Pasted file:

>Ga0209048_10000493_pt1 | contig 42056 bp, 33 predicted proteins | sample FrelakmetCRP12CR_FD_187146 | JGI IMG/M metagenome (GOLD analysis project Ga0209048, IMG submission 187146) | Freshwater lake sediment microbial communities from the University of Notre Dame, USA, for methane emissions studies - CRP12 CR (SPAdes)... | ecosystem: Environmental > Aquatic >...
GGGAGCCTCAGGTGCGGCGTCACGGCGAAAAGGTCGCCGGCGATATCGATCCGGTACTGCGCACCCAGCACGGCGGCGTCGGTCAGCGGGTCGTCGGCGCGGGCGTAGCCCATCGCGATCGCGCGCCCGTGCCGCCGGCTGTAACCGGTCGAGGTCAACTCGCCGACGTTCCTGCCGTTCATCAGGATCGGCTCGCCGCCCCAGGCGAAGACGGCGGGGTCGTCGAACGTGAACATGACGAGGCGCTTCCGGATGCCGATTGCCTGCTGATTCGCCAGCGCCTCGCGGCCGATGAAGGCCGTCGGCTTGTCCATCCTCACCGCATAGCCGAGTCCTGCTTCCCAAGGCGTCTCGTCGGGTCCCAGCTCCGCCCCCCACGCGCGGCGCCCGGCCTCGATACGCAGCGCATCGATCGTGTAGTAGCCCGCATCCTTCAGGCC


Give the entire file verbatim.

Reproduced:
>Ga0209048_10000493_pt1 | contig 42056 bp, 33 predicted proteins | sample FrelakmetCRP12CR_FD_187146 | JGI IMG/M metagenome (GOLD analysis project Ga0209048, IMG submission 187146) | Freshwater lake sediment microbial communities from the University of Notre Dame, USA, for methane emissions studies - CRP12 CR (SPAdes)... | ecosystem: Environmental > Aquatic >...
GGGAGCCTCAGGTGCGGCGTCACGGCGAAAAGGTCGCCGGCGATATCGATCCGGTACTGCGCACCCAGCACGGCGGCGTCGGTCAGCGGGTCGTCGGCGCGGGCGTAGCCCATCGCGATCGCGCGCCCGTGCCGCCGGCTGTAACCGGTCGAGGTCAACTCGCCGACGTTCCTGCCGTTCATCAGGATCGGCTCGCCGCCCCAGGCGAAGACGGCGGGGTCGTCGAACGTGAACATGACGAGGCGCTTCCGGATGCCGATTGCCTGCTGATTCGCCAGCGCCTCGCGGCCGATGAAGGCCGTCGGCTTGTCCATCCTCACCGCATAGCCGAGTCCTGCTTCCCAAGGCGTCTCGTCGGGTCCCAGCTCCGCCCCCCACGCGCGGCGCCCGGCCTCGATACGCAGCGCATCGATCGTGTAGTAGCCCGCATCCTTCAGGCC